*(This review covers the period 1958 to 2000 only)
There are a very select group of series that almost magically transcend their original target audience and humble origins to almost accidentally attain the coveted status of treasured and much loved national institution. In the world of factual children's programming that accolade has been bestowed upon one show above all others, a show which, despite more than four decades of continuous transmission, remains at its core as true to the spirit of its original format as on the day of its first broadcast. That programme is Blue Peter, and its story is the stuff of television legend.
Presented by 21 year-old Leila Williams, the previous years Miss Great Britain, and 25 year old former army officer turned actor Christopher Trace, who had been Charlton Heston's stand-in on 'Ben Hur', Blue Peter began transmission on 16th October 1958 as a seven week experiment in the 'Children's Television' slot. With each show lasting just 15 minutes, and heralded by its jaunty 'Barnacle Bill' theme tune, the programme mainly concerned itself with items on train sets for boys and dolls for girls, and stories of Packi, a little white elephant, told and illustrated by Tony Hart. Due to ill health John Hunter Blair had to retire after two years producing the show and died later in his home whilst watching the show he had created. Leila Williams left Blue Peter in 1962 and was briefly replaced by Anita West, but it was with the arrival of the next female presenter that the show really took off.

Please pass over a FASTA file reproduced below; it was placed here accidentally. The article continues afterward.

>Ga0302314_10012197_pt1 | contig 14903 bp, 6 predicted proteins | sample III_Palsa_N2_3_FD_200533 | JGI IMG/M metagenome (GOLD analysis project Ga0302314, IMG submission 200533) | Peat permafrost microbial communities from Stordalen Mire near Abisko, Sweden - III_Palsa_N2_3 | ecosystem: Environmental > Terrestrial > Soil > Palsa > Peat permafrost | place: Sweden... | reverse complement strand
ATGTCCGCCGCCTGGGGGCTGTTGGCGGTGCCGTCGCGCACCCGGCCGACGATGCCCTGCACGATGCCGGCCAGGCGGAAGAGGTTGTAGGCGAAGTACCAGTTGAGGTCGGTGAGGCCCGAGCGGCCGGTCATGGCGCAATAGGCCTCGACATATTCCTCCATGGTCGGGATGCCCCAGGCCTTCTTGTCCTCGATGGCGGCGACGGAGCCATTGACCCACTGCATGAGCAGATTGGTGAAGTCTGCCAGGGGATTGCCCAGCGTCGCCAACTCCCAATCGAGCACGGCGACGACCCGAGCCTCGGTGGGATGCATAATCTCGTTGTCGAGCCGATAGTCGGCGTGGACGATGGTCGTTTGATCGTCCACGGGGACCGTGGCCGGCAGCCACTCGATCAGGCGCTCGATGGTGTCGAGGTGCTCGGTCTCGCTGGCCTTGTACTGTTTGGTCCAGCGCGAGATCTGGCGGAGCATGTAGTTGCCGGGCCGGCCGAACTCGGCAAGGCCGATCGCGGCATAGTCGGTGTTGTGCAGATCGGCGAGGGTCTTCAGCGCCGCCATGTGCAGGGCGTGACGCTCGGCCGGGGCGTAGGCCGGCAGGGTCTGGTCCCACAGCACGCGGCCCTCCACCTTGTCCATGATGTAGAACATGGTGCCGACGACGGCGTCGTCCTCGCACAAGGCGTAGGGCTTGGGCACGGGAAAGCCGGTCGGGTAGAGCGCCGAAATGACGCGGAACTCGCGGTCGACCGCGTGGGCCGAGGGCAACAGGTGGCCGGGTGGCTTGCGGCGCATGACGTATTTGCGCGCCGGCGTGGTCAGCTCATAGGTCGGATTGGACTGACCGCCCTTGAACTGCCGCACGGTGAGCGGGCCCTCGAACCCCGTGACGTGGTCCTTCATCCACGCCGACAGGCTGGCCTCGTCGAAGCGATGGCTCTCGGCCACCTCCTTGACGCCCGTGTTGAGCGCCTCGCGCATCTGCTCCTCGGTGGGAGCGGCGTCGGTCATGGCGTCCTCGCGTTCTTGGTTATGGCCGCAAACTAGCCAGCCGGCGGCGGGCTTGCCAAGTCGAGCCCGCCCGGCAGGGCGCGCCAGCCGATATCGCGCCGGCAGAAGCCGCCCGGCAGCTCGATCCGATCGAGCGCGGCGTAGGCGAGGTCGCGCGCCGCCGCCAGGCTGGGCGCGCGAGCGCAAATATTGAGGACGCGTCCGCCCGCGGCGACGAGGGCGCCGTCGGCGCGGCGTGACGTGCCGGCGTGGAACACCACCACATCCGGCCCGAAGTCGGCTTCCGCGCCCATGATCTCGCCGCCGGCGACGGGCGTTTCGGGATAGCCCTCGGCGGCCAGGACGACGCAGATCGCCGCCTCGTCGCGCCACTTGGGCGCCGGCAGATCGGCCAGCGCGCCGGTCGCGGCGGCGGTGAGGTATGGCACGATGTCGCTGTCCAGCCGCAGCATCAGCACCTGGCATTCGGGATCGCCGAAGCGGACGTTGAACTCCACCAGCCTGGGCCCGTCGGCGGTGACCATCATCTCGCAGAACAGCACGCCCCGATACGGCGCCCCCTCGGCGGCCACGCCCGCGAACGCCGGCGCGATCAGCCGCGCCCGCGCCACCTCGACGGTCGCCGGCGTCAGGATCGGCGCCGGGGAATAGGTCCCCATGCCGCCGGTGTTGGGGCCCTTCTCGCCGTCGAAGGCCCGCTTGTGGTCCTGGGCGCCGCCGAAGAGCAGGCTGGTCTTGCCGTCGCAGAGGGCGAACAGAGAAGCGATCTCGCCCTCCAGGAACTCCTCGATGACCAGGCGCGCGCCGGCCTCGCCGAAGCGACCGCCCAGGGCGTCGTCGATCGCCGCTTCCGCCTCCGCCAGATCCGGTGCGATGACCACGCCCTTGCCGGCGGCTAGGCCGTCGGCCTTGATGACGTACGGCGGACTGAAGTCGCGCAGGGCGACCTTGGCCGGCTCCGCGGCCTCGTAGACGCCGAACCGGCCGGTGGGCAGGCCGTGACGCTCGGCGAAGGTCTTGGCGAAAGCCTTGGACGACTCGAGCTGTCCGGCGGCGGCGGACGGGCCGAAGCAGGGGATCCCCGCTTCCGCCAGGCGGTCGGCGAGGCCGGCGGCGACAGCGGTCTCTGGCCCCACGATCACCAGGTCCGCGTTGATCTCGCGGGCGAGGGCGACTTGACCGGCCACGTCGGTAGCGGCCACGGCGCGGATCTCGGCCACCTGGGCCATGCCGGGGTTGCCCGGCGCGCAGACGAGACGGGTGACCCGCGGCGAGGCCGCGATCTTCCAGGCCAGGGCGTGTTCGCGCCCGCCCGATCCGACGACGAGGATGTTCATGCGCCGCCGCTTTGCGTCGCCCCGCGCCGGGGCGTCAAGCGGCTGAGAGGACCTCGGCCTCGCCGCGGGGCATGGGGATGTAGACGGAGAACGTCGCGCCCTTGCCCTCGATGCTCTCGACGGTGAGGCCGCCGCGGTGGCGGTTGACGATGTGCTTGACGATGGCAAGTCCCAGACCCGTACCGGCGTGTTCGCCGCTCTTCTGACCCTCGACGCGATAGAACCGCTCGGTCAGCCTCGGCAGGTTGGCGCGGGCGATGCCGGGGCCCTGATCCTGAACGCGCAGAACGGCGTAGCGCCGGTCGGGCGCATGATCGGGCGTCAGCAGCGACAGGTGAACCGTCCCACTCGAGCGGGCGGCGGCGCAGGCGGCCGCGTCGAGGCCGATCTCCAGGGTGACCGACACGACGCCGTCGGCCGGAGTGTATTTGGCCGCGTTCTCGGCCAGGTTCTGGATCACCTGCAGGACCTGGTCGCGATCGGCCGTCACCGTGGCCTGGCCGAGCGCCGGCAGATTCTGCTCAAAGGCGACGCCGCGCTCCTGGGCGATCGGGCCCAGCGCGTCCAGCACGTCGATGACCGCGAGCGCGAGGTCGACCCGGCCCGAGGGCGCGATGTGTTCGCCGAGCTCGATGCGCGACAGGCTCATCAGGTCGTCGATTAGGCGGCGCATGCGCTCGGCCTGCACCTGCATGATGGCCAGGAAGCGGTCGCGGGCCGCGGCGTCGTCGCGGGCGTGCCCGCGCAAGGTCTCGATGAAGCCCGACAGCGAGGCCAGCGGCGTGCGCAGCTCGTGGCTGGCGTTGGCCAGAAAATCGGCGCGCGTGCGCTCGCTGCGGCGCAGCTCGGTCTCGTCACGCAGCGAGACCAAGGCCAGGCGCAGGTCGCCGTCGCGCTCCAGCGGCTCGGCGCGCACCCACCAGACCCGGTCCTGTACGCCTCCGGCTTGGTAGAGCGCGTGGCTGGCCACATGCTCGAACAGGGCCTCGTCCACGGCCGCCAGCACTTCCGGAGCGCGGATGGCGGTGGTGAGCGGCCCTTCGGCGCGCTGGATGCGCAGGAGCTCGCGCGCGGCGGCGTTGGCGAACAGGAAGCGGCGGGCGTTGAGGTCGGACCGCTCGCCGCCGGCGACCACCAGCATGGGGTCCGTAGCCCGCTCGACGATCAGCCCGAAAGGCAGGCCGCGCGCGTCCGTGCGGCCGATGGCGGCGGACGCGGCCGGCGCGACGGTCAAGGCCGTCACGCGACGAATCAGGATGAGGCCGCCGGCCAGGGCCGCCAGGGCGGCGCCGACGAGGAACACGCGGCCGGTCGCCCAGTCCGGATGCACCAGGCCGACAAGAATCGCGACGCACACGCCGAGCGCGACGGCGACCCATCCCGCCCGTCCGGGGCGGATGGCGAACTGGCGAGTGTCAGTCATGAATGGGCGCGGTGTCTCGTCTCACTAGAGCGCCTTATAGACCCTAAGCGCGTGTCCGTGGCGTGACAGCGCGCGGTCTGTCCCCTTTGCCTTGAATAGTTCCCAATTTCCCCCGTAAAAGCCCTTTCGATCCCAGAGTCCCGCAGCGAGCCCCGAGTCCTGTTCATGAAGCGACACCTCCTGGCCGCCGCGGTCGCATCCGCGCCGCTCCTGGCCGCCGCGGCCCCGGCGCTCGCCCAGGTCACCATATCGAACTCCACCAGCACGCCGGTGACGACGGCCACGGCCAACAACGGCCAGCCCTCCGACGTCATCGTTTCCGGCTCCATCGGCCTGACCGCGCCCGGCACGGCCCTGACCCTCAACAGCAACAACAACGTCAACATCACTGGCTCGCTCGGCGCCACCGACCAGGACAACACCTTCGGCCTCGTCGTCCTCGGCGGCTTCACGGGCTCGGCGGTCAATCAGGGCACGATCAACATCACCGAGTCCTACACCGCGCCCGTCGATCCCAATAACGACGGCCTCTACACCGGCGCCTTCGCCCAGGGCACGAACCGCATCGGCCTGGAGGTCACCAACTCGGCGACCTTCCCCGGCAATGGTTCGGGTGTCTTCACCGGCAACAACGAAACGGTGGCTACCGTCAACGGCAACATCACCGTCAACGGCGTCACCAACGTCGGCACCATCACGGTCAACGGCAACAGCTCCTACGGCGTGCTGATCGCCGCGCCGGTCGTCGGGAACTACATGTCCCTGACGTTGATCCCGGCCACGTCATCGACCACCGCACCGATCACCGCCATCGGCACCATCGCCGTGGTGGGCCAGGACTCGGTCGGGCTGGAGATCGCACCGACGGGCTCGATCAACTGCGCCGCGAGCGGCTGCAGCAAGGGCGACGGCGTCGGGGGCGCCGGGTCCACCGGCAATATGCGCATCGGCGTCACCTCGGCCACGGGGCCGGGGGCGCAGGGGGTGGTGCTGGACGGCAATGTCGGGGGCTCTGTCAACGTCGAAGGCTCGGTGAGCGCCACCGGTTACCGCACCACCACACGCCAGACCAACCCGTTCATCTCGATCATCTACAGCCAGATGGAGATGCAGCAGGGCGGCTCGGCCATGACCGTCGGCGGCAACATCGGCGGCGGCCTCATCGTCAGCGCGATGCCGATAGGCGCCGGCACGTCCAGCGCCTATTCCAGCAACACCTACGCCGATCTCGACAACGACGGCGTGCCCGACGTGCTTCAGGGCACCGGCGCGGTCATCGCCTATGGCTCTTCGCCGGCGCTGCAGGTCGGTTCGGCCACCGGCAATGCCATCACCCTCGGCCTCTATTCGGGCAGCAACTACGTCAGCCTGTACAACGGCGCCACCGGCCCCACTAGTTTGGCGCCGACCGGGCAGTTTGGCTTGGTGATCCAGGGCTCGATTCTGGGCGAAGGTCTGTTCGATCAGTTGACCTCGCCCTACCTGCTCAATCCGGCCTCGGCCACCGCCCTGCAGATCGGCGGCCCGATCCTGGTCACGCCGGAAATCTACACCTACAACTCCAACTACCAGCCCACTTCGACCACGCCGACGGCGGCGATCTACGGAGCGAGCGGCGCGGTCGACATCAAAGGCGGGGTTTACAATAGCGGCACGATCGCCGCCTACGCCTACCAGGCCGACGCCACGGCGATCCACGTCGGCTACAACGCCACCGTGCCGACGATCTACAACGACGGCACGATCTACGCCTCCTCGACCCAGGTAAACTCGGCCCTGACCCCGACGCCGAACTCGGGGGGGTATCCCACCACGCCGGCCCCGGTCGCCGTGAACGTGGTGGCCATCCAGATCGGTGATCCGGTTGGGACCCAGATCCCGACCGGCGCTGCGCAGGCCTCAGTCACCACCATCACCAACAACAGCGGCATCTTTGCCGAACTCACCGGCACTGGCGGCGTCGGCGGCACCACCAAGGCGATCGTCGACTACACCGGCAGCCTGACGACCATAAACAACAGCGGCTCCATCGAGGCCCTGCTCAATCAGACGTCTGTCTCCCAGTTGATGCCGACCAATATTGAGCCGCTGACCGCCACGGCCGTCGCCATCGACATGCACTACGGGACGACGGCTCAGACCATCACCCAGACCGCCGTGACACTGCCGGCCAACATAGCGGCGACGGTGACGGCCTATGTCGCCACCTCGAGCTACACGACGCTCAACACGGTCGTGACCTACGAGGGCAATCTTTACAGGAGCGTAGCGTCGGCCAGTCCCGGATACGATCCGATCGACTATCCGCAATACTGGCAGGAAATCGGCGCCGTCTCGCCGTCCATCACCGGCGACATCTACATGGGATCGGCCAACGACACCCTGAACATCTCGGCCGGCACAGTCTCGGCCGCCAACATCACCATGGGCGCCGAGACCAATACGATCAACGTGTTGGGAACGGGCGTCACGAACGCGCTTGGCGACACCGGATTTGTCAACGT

Long time editor Biddy Baxter said of Valerie Singleton, "If the studio roof collapsed in the middle of a live programme, Valerie would have stepped out of the rubble and said: 'And now for something quite different', without faltering." Another addition to the show in 1962 (which by now had switched to a thirty minute format), was that of the first 'Blue Peter pet'. Petra was a mongrel puppy who was introduced on the show in a box wrapped in Christmas paper. Unfortunately, two days after making its debut the dog died of distemper and the producers had to look around for an exact replica as replacement so as not to upset the shows younger viewers. The switch was made and as far as the public was concerned there was only ever one Petra. Petra mark ll died in 1977 and the corporation commissioned a bronze bust of the animal, which was placed at the entrance to the BBC.
In 1965 Chris and Val were joined by 31 year-old Yorkshire born actor John Noakes. Sporting a Beatle haircut, Noakes became an instant hit with the public as he undertook a series of daredevil stunts such as scaling Nelson's Column, and became the first British civilian to make a 25,000ft free-fall by parachute. John also had two pets of his own; the first was called Patch, the son of Petra, and later, perhaps more famously, a black and white Collie by the name of Shep. The two became inseparable and John's good humoured admonition, "Get down, Shep", became a nation-wide catch phrase, as indeed did the famous "Here's one I made earlier", when referring to one of the many models that the presenters have shown the public how to make out of nothing more than plastic bottles, old toilet rolls, wire coat hangers and sticky-back plastic.